For those marketing and promoting their businesses on social media, it came as a surprise when Eric Schmidt, senior manager of marketing strategy and insights at Coca-Cola, told AdAge magazine in March 2013 that there was no “statistically significant relationship between our [social media] buzz and short-term sales.” But is that accurate for every business — or even Coca-Cola?
Coca-Cola has been on the vanguard of using social media to drive sales; it created a Facebook Page in December of 2008 (almost a full month before rival brand Pepsi) and to date has 62 million fans and growing. It joined Twitter in March 2009, and has cultivated an active presence on Tumblr, Pintrest, MySpace, YouTube, and Instagram. But according to Mr. Schmidt, all that social media engagement has directly affected sales by only 0.01 percent.
Has the entire commercial mechanism been hoodwinked into believing in social media’s sales effectiveness? In our interviews with the following industry professionals, we discover that social media actually is an effective tool in the sales process, but there is a lot more to it than initially meets the eye.
Social Media and the Indirect, Soft Sell
In a response piece to Mr. Schmidt’s AdAge interview, Wendy Clark, senior vice-president of integrated marketing communications and capabilities at Coca-Cola, acknowledged that Mr. Schmidt’s data about social media directly leading to sales was, “when taken in isolation…true.”
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But she also shared that social media is an important part of Coca-Cola’s sales strategy, albeit indirectly. It’s effective within the context of creating engagement and impact, not direct, hard sales. According to Ms. Clark, social media, when combined with other sales strategies — like blogging, TV, and digital ads — plays a “crucial role at the heart of our activations that create marketplace impact, consumer engagement, brand love and brand value.”
The experience of other sales professionals, even those who don’t have Coca-Cola’s breadth and depth of resources, validates the research and the impact of the indirect sale. For example, a recent research study conducted by Aalto University, Texas A&M University, and the University at Buffalo, found that customers who are engaged on a company’s social media platform contribute 5.6 percent more revenue than customers who aren’t socially engaged with the company.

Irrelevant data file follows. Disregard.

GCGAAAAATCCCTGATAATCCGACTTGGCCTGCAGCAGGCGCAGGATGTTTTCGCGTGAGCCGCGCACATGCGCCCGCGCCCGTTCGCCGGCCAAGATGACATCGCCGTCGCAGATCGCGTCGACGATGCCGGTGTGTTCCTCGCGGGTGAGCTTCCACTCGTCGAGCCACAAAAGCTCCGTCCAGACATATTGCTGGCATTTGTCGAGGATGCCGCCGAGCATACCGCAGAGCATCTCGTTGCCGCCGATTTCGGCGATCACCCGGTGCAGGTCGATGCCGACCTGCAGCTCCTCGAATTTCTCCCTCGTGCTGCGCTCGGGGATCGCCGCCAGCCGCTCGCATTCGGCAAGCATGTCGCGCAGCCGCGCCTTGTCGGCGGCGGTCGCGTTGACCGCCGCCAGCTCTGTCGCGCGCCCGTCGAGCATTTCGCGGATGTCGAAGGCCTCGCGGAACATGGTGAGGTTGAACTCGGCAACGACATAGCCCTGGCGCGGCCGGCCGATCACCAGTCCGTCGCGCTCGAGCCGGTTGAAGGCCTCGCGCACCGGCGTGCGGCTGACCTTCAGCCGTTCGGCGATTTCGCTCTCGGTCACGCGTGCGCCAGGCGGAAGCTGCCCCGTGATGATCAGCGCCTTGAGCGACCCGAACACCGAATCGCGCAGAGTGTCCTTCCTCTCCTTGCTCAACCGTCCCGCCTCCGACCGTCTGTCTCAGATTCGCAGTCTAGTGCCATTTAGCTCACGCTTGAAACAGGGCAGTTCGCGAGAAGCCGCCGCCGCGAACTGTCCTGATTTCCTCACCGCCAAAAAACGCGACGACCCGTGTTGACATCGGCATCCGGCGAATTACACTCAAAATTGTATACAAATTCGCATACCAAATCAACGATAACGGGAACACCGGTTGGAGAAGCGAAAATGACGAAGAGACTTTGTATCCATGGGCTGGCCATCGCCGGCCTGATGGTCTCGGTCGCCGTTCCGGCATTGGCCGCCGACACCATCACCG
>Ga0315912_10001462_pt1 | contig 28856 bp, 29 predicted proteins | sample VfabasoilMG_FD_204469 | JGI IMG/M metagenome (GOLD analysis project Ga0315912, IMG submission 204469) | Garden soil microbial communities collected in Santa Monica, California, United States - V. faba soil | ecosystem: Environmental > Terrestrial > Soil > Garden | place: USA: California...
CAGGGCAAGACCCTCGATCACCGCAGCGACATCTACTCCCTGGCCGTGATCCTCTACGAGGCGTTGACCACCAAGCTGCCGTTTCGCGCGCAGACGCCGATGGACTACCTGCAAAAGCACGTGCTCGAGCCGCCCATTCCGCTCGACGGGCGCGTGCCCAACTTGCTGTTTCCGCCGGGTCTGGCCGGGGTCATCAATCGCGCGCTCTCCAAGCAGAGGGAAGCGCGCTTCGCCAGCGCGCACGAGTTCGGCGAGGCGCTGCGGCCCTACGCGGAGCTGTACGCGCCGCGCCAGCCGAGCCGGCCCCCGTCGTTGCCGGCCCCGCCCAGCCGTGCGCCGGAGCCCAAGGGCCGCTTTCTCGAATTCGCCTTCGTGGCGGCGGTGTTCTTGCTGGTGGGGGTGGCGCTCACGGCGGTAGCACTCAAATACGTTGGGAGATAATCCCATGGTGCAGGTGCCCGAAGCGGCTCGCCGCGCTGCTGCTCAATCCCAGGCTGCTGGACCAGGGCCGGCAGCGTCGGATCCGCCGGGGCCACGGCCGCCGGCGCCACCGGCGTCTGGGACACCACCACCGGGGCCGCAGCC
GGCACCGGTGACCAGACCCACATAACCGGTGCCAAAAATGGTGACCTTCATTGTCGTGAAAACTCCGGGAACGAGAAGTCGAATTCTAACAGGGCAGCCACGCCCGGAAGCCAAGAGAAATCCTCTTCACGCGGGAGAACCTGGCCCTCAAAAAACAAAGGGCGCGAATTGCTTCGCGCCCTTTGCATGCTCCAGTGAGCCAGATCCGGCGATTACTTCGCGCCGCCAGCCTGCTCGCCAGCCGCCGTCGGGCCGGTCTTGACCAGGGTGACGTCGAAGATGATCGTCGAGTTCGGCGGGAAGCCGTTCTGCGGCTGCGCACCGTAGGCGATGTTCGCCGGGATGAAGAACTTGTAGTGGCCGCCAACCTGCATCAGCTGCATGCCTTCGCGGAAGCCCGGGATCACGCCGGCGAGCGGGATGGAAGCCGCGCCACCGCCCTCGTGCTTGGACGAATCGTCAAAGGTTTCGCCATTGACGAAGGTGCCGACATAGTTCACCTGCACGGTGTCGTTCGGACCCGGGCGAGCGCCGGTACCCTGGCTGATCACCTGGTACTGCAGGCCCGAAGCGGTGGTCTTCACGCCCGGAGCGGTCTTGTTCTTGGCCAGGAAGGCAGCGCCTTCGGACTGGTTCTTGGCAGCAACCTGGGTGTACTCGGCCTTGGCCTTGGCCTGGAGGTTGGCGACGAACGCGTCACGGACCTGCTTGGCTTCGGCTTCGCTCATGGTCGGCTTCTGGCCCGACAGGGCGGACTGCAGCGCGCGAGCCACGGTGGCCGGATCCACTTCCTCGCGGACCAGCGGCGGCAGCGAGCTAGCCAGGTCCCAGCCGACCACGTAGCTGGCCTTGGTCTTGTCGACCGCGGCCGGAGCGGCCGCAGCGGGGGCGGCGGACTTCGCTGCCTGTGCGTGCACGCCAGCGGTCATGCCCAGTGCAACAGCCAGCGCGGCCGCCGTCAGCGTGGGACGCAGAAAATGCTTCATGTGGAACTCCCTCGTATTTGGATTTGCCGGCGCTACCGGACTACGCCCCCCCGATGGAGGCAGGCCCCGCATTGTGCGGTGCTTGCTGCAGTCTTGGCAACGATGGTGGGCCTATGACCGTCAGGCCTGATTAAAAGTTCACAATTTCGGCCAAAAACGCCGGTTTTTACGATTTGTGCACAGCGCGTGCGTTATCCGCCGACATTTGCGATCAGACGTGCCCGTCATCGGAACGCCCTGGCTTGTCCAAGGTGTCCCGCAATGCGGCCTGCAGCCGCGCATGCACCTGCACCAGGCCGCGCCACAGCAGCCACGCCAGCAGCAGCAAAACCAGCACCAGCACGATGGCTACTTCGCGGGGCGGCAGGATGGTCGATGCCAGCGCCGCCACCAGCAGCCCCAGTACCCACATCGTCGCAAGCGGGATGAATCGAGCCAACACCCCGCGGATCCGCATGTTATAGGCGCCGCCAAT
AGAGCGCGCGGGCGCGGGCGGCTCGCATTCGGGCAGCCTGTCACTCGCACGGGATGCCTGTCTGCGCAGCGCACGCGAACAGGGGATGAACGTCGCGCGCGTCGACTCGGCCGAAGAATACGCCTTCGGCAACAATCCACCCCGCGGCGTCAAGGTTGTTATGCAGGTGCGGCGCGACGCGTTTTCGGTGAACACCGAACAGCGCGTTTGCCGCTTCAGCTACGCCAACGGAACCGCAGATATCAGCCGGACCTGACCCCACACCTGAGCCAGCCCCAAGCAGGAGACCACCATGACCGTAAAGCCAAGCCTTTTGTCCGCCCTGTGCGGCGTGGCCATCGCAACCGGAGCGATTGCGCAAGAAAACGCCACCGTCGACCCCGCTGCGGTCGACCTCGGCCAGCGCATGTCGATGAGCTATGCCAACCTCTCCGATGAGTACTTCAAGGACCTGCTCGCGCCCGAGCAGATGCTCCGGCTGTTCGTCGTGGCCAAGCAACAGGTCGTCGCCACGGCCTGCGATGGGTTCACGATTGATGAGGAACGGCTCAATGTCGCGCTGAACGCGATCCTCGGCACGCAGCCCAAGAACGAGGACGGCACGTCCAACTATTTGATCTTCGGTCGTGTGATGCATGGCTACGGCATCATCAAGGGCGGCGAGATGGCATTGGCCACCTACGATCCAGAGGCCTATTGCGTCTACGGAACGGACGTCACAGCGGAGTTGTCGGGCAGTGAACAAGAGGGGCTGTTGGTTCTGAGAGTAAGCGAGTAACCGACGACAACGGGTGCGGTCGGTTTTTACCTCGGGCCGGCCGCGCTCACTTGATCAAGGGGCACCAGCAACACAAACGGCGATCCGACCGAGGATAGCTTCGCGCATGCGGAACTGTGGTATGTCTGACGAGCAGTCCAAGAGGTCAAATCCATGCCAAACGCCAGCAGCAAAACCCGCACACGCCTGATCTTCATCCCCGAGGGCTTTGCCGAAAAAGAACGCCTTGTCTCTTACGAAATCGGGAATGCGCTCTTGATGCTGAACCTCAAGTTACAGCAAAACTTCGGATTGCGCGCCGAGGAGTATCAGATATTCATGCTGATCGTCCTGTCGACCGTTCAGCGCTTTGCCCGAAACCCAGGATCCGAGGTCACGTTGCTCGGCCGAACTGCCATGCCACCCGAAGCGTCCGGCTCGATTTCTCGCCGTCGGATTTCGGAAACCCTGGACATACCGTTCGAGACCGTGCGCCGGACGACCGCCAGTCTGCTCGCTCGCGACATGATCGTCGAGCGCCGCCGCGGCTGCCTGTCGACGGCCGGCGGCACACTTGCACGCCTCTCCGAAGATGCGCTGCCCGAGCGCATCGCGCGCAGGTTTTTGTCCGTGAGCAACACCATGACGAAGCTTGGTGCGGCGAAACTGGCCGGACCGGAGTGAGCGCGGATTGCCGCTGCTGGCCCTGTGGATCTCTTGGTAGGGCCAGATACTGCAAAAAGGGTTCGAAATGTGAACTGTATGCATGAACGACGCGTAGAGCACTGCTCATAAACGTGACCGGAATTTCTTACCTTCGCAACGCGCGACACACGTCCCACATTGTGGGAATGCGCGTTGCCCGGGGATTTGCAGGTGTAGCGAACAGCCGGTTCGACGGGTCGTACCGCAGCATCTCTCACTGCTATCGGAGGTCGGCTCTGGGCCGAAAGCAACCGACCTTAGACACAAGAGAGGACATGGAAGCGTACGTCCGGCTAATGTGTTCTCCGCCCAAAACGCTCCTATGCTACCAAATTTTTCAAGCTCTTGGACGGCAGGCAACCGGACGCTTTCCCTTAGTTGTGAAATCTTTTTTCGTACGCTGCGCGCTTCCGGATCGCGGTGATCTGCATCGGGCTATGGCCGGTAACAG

Change Tactics to Change Results
In an interview with Sunil Sajnani, an entrepreneur who writes The Extra Money Blog, Mr. Sajnani said that he started seriously using social media for sales in 2012. In that time, demand for his business and finance consulting services has grown significantly since he started focusing on engagement, not direct sales.
At first, Sajnani used his Facebook and Twitter outlets for pushing sales of his services. But after two months, he noticed his readers didn’t click or share his content. He wasn’t gaining followers, and his sales were coming in at a snail’s pace. Frustrated, Sajnani shifted his social media focus to a “more soft sell approach,” building relationships and engaging readers through talking indirectly about his products and services.
The shift worked. Sajnani notes that as a result, “the reverse [of stagnant sales] is happening. I find that showing examples and telling stories is what people relate to the most, and now sales occur automatically over time.” Today, Sajnani has also started to see sales results through cultivating Pinterest engagement.
Integrate Indirect Sales Into Customer Communities
Dana Case, the director of operations at document filing service MyCorporation, told Sprout Insights that she has found similar success through engagement on her company’s Facebook and LinkedIn platforms.
Like Sajnani, her ability to leverage her networks effectively came through trial and error. “When I first started using the social media tools in 2010, I just ran with it. I didn’t have a clear strategy around why, or what I wanted the outcome to be,” says Case.
An effective strategy organically emerged as she refocused her attention on her customers and their needs. The best way to do that, says Case, was to integrate with MyCorporation’s virtual social circles to understand what was relevant for her market. “Now, I engage in conversations and posts with my customers, family, and friends. I become a part of their community.” Case also weaves her promotional content indirectly into her updates to maintain and expand her place in the online conversation. The result has been an increase in brand awareness and an increase in her ability to meet her monthly sales goals.
The bottom line? Social media is an effective sales and marketing tool. What you might hear to the contrary is actually only one piece of the vast, interactive puzzle. The key to utilizing social media effectively for sales is to focus on what social media has always been about: engagement, content, and community.
What has your experience been using social media for sales? Let us know in the comments below.